Sarah Gambito’s “Loves You” (Persea) combines poems and recipes to convey the complex and sometimes difficult of experience of Filipinos living in America. The recipes show how food fosters a sense of community and continuity, as in the recipe Bibingkang Malagkit, which notes that “You’re going to have a very certain regard for the people that you make this for as the rice gets very heavy as it cooks and you cannot stop stirring.” The book is divided into five sections, each on named after the five basic tastes — umami, sour, salt, bitter, sweet — and the writing reflects a range of emotions, from hope and humor to shame and anger about the way Filipinos and other Asians are often misunderstood and demeaned. In this distinctive, highly anticipated third book, Gambito challenges readers to consider what sustains and nurtures them.
The Twenty-Ninth Year
“The Twenty-Ninth Year” (Mariner), the fourth collection by Palestinian American poet and psychologist Hala Alyan, considers the people, places and experiences that have shaped her past and present. Among those memories are her family emigrating from the tumult of the Middle East to Oklahoma; various lovers and excesses; and her journey out of alcoholism and into a stable marriage. The writing is bold and unrepentant, as in “A Love Letter to My Panic//A Love Letter to My Husband”: “I don’t get off / on pain anymore. I understand now why the one coast / ripped in two; sometimes what’s left of a good house / is its locked door.” Along the way, Alyan questions religion, examines various versions of herself, and balances the sacred and the profane in writing that is forceful and vigorous.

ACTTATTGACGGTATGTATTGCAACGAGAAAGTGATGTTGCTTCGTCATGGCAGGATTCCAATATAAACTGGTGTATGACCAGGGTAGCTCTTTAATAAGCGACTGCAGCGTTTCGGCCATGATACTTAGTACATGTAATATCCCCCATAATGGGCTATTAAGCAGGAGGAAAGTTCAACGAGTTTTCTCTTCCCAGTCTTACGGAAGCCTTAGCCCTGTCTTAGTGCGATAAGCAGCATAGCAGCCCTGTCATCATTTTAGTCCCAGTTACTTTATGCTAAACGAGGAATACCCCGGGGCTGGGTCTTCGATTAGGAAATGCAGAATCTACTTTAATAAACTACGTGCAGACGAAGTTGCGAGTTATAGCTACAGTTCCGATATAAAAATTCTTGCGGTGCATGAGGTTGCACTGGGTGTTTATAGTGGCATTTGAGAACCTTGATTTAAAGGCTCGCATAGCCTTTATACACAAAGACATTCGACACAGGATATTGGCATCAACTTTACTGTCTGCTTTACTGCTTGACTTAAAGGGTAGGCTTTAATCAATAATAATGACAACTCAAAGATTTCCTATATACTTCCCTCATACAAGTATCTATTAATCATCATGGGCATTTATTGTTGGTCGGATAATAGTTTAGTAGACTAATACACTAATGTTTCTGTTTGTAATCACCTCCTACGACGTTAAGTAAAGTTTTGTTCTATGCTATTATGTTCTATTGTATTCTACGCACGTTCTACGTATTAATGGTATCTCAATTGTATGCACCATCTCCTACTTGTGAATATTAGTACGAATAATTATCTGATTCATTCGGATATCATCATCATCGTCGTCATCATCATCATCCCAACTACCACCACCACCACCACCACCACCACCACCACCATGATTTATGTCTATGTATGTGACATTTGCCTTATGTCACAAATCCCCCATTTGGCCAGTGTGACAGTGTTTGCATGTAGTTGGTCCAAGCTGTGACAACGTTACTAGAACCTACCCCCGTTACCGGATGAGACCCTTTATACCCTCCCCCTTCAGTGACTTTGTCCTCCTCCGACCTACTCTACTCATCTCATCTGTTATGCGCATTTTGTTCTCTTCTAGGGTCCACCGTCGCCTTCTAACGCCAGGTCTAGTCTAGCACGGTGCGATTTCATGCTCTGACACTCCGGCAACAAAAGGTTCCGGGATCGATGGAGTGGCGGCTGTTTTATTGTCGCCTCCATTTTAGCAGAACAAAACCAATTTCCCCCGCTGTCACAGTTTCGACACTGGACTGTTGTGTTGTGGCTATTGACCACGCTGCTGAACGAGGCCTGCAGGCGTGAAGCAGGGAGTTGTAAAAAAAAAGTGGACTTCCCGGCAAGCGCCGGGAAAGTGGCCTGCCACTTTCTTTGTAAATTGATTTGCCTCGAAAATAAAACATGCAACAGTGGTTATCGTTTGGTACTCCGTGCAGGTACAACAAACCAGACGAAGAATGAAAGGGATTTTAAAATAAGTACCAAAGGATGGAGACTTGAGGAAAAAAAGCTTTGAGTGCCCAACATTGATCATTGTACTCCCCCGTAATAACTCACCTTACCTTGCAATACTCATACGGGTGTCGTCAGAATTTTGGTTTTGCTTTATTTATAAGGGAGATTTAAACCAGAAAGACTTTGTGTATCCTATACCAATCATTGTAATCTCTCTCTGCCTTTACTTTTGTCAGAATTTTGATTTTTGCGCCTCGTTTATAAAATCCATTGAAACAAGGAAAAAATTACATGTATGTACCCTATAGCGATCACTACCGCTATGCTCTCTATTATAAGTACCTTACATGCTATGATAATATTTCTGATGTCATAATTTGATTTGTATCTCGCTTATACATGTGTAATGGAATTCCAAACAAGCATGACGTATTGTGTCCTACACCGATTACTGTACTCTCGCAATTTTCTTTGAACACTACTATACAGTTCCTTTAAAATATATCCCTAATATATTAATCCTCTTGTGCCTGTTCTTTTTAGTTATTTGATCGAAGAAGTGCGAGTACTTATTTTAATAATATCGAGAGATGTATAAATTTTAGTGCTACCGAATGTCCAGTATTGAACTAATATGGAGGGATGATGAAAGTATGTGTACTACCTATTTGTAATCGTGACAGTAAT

In the fascinating collection “Oculus” (Graywolf), Sally Wen Mao considers exile as a result of time, distance — and modern technology. The title piece reflects on a girl in Shanghai who committed suicide online while “awaiting a hand to hold, / eyes to behold her as the lights clicked on / and she posed for her picture, long eyelashes / all wet, legs tapered, bright as thorns.” A series of poems about the first Chinese American movie star, Anna May Wong, shows her traveling through the past and then to the future of film in a time machine. By telling Wong’s story, and those of other women of color who have been defined by images in popular culture, the work explores the ramifications of being seen and objectified but never truly known.
Elizabeth Lund writes about poetry each month for The Washington Post.
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